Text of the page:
I woke up and didn’t want my hair anymore. On that life-changing day, my relaxed hair fell about two inches below my shoulders. I had wrapped, oil-sheened and begrudgingly put on a scarf for it to keep one more day while I mulled over the trip to the barber to release myself of the drama. I’d had enough though. I didn’t realize at the time, but long hair wasn’t what I was meant to sport. I was meant to be able to wash and go, let my scalp breathe and show off my other sensuously feminine features.
Although I went for regular appointments every two weeks, luckily, I didn’t have a co-dependent relationship with any stylist. Debbie was all for doing my hair right and had gone natural herself. I got up, combed out the hair and looked at it. I tried to imagine what I’d look like again with a fade after growing the hair for three years. I just couldn’t remember. I showered (without covering my hair), got dressed, dropped the kids off at daycare and started my day.
I called Sandra to see if I could get a cut before I went to class. I wanted to feel the breeze on my head. I wanted to be released from the curlers, blow dryer, rollers and daily styling associated with keeping my locks from curling back up again. I was tired of devoting so much time to a regimen that only made me look slightly different from someone else. I wanted to sport those curls that I was born with. When I got to Sandra’s house, I told her to give me a buzz cut. I figured if I was going natural, I was going all the way natural. No in-between or just cutting out the relaxer. I’m was starting at scalp zero. Feeling the clippers glide across my hair, cutting off silky, processed strands made me want to cry. On that floor were three years of hairstyles I rocked to fit an image, hair that made me feel out of place and expectations that didn’t belong to me. Seeing all of that on the floor was an awakening that my life truly was a series of choices and I could choose to perpetrate or just be who I wanted to be at any given moment in time.
Sandra pulled me out of my emotional reverie when she reached fuzz level.
“Do you want the sides tapered, a fade or….”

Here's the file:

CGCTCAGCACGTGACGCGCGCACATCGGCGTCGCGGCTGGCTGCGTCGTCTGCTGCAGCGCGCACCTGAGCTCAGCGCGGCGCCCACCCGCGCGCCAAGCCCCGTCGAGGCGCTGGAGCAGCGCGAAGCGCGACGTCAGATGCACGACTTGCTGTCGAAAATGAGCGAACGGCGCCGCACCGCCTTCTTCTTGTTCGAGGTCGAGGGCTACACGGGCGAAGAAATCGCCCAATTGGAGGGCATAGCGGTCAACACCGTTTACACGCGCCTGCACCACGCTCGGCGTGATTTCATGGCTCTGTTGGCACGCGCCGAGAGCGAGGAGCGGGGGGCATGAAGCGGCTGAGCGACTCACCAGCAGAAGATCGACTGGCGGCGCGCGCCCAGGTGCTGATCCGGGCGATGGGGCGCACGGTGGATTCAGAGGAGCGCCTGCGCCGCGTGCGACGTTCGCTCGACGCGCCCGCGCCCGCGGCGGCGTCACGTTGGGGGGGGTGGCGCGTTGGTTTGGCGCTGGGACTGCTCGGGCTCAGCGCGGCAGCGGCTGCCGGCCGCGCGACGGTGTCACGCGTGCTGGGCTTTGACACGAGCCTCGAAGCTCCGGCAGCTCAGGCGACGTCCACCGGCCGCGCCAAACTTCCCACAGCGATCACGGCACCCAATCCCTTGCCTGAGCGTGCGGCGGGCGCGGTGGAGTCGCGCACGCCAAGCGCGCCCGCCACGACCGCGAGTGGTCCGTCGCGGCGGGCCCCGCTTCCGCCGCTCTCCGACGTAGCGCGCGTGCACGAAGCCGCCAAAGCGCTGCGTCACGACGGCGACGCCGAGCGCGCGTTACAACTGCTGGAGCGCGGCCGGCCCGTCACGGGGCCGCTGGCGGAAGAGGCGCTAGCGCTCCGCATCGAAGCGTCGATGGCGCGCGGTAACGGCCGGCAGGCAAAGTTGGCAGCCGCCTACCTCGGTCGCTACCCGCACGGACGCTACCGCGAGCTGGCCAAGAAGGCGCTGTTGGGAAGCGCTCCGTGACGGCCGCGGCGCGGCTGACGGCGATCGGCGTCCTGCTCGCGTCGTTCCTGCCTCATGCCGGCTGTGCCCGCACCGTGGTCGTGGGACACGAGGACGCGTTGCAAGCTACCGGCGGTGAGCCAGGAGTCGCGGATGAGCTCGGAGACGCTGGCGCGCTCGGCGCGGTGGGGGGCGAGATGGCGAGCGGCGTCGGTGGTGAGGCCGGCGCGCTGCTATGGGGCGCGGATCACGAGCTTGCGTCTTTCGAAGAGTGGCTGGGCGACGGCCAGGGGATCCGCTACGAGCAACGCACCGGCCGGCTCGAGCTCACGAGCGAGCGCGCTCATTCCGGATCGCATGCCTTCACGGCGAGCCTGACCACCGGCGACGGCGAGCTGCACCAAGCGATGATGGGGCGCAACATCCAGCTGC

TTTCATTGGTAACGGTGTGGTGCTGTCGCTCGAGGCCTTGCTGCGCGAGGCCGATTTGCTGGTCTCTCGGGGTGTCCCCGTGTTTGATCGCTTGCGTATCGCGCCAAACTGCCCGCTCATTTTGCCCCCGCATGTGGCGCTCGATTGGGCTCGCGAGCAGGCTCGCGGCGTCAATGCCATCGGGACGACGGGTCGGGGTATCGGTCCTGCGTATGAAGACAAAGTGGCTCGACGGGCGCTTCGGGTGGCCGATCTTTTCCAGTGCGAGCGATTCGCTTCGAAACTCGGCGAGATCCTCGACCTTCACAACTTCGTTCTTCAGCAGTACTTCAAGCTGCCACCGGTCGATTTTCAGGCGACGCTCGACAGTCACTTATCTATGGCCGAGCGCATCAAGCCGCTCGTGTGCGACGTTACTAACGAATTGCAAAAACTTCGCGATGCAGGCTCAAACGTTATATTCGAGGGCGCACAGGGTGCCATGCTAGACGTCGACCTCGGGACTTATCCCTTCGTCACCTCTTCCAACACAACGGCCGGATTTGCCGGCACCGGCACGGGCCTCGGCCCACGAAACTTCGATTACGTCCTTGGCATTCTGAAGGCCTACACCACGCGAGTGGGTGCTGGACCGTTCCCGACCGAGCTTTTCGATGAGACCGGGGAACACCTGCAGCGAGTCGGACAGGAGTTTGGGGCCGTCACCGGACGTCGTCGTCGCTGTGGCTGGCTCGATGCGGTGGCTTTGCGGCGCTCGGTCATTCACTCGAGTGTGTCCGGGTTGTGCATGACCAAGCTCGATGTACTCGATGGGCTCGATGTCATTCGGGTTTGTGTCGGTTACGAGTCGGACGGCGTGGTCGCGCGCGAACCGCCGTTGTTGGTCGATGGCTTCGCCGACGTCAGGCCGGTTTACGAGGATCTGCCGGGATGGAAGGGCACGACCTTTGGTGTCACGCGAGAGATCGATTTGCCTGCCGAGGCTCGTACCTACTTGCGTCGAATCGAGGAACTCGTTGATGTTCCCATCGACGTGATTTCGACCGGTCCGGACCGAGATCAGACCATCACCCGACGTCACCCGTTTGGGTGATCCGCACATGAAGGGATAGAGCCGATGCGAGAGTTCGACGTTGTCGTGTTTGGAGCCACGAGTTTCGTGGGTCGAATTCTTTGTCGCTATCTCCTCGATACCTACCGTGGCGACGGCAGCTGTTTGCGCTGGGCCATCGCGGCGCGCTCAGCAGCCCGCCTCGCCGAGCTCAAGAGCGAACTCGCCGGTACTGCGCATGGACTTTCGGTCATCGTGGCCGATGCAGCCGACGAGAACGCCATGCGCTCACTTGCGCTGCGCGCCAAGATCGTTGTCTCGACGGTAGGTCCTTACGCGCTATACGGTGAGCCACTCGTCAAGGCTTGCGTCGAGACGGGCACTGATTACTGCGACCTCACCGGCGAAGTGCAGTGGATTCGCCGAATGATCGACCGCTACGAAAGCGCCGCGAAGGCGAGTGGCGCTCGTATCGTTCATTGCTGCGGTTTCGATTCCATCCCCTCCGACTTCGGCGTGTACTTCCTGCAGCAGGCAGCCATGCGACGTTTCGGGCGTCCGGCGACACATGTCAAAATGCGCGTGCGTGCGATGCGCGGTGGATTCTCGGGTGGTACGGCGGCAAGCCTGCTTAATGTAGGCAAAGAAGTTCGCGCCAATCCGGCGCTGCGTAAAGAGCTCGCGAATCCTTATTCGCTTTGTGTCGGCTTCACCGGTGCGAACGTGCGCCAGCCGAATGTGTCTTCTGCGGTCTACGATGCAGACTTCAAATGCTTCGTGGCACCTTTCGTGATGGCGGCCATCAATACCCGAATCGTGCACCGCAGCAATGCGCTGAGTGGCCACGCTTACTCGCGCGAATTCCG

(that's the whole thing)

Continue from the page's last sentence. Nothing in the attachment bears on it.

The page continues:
She didn’t hesitate and cut the last of those few strands of spiky hair off my head. Even in the middle of summer, I could feel the hot breeze massage my now-exposed scalp and neck. I could feel it move gently from one temple to the other and run quickly across the crown of my head. She handed me the mirror and I didn’t know what to say. I could see me and I looked the same, but without the hair, I really had an opportunity to look at my features. I noticed the shape of my head for the first time. My features seemed to stand out more than usual and I wasn’t sure if that scared or excited me. I never had my hair cut that short before and it took a minute to adjust to the new feelings washing over me. I couldn’t change my mind because there was NO way to attach any hair back on my scalp, but at the same time, being me, I really just wanted to know how people would react. I’d deal with my own issues, but something about people telling me I shouldn’t have done something gives me the strength to do it and live with the results. She finished me up and I was out the door.
I went to class that night to mixed reactions. Just about everyone did a double take or the stare. It made me a little self-conscious at first, but then I got past it. What I was really identifying were my own ideas of beauty and how I would measure up now that I didn’t have hair to boost my beauty points. I held my head up though while thinking about all these things. And bought massive sized earrings so no one would mistake me for a man.
The next day I woke up and had cutter’s remorse. I cried a little bit because I went from hair to bald and looked like a boy in my own eyes. I stared at my gleaming scalp and the shadow of hair on top and asked myself out loud ‘What did you do?’ All that freedom I felt the day before came crashing down like cheap glass at my feet. I just wanted to stay in the house until my hair grew out.
Next: Venturing out